As soon as I saw American Heart Association on the list I knew it was going to be a scam idea. This "non-profit" pays their CEO $1.5M, just fired all their product distributors to bring profit home, and just squeezed all their independent training centers by tripling the price of supplies to them. Lastly, they plant "volunteers" into its customers. For example, the purchasing manager for Veterans Affairs in charge of buying all CPR training for the world's largest health system is also in a leadership position with AHA. Guess who has the exclusive, non-competitive contract?

When anti net neutrality was up for debate, same thing. I just needed to tell grandmom: it's a political thing Comcast is fighting for. Grandmom replies "if Comcast wants it it must be bad". Bam! Done explaining.

Is there any comparable list of organisations which have supported this measure?

Though the list of signatories to this particular letter is extraordinarily disheartening.

I'd written a brief bit a few years ago, "What the academic publishing industry calls "theft" the world calls 'research': Why Sci-Hub is so popular"


Among other points, it includes cites from notable academics (NYU's Graduate Center president Chase Robinson, and Nobel laureate economist Joseph Stiglitz) making the case for information as a public good.

Of course... Money over free flow of scientific information.

How is this possible? Much of this research is - at least partially - tax funded. And then publishing corporations skim money from the distribution of the information providing little or no value. In my book that perfectly meets the definition of a parasite.

Perhaps I am missing something.

I am an ACM member and I see many other members like me disappointed by the stance ACM took. What is the best way to get our grievances known? Thousands comments across various forums are lost in information noise. If there is a petition or an open letter we can sign?

>> This mandate already amounts to a significant government intervention in the private market.

This caught my eye. I find it curious that "government intervention in the private market" seems to be treated as de facto harmful.

The "mandate" refers to "a legacy regulation that is still in force today" under which "proprietary journal articles that report on federally funded research must be made available for free within 12 months of publication".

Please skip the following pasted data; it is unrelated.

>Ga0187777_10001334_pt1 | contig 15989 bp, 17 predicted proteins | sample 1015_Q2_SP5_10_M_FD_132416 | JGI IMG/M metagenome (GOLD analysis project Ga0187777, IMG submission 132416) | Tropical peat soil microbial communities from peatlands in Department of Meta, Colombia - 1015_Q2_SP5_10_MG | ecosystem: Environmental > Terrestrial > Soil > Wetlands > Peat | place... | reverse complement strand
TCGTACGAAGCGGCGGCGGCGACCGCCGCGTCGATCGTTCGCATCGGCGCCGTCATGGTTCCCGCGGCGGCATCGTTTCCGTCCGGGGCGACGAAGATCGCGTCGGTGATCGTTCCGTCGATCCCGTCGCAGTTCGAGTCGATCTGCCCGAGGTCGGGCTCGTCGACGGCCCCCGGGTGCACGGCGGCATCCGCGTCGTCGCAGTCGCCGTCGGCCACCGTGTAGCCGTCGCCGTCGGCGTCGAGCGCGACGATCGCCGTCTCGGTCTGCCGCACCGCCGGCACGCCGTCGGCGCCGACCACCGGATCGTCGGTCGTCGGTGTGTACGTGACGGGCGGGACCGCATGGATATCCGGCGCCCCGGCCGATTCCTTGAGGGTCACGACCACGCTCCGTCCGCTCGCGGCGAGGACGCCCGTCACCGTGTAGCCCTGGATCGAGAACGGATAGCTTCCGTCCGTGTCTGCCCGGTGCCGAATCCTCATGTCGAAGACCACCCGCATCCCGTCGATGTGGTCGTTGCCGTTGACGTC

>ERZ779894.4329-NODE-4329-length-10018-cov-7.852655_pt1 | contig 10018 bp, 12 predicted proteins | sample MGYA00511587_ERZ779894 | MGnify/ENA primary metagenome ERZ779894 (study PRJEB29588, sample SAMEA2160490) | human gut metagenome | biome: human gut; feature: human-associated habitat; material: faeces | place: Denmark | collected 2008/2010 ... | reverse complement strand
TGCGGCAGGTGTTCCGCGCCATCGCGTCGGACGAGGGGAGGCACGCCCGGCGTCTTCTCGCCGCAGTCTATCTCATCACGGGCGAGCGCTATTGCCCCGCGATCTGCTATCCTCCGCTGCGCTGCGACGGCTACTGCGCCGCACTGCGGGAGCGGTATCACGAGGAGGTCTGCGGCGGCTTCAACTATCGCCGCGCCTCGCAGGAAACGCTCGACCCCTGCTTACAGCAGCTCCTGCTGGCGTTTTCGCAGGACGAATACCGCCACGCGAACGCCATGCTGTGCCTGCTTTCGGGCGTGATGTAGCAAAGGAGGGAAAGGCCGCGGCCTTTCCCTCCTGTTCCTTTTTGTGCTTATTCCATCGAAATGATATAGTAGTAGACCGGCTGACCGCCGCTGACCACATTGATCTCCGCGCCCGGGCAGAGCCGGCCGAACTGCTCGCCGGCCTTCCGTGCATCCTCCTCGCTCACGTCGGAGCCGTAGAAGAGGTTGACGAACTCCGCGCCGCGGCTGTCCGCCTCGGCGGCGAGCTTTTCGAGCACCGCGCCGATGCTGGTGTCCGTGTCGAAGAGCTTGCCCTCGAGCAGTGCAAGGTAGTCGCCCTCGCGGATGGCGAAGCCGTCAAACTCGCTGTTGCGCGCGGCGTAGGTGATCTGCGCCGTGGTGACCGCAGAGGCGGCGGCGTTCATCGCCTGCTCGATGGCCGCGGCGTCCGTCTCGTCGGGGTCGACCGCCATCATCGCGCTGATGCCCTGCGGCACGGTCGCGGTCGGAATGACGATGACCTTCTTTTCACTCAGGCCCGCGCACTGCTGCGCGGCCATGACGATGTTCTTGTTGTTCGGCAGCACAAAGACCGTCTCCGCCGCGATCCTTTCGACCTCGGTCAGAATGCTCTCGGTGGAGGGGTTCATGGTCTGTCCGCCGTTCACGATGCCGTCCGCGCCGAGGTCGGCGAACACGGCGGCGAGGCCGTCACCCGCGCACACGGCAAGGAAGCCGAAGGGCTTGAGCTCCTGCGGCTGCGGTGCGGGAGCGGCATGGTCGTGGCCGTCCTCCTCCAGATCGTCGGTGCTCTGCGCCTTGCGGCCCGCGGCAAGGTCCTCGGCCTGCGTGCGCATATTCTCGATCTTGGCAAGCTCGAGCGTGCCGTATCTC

> This caught my eye. I find it curious that "government intervention in the private market" seems to be treated as de facto harmful.

The current administration and Senate is the target of that sentence.

Well of course they did. The business model for the established journals is gatekeeping knowledge, so why would they be for open science?

Reminds me of CTIA (Cellular Telecommunications and Internet Association), organizers of the biggest trade show for manufacturers of Cellphone service equipment, coming out against right to repair in 2017 during Nebraska state hearing.

As I said many times, the organizations which support the publishers is the problem. Lots of money go to publishers pockets because academic management support them.

Their arguments would be convincing if their peer review processes actually worked to guarantee the integrity of their published results.

Honest question: what is the benefit of publishing in a peer reviewed journal vs something like Wikipedia?

Wikipedia will reject "original research". That phrase would completely apply, without scare quotes, to articles that need peer review. You could always use a blogging platform?

What a farrago of lies and deceit this is! Calling Open Access a “legacy regulation” is a rather excessive bit of lying. These journals depend very much on tax dollars which is why every library that drops them destroys their bottom line and the base of individual subscribers (teaching faculty) generally don’t pay for their subscriptions themselves.

Frankly in reading this I was just shocked to see the Trump administration accused of possibly taking steps forward that the Obama administration did not/would not. We should only be paying for research once. Paying publishers repeatedly for access to somebody else’s work isn’t right in this age of competing budget priorities.

If I wanted to kill open access in today's political environment, I'd frame it as communism/socialism vs. big business/tax dollars and lobby Trump on that basis, and goad him with some anti-Obama trash talk. At first blush it sounds difficult to get Trump to care about this apparent ivory-tower issue, but in that framing, he might just care enough to act. It's a sorry state of affairs that the president is so predictably shallow.

trying hard to sympathize with this letter

So , a bunch of societies publish journals which rely on closed access and library subscription fees to survive. They are afraid to start charging for the open access fees, because they know that authors will prefer to publishing in other, better known open access journals instead. So they attempt to lobby Trump using the sleaziest of pretenses, appealing to his "america first" sensitivities. They also misrepresent themselves as they don't operate in an open private marketplace, since library subscriptions are practically mandatory and paid by the state in most of europe and much of US. They don't produce the intellectual property they describe either - the original authors do and also hold copyrights to it. Plus they publish a ton of submissions from foreign countries so, what are they talking about? So ... these guys should look up "streisand effect"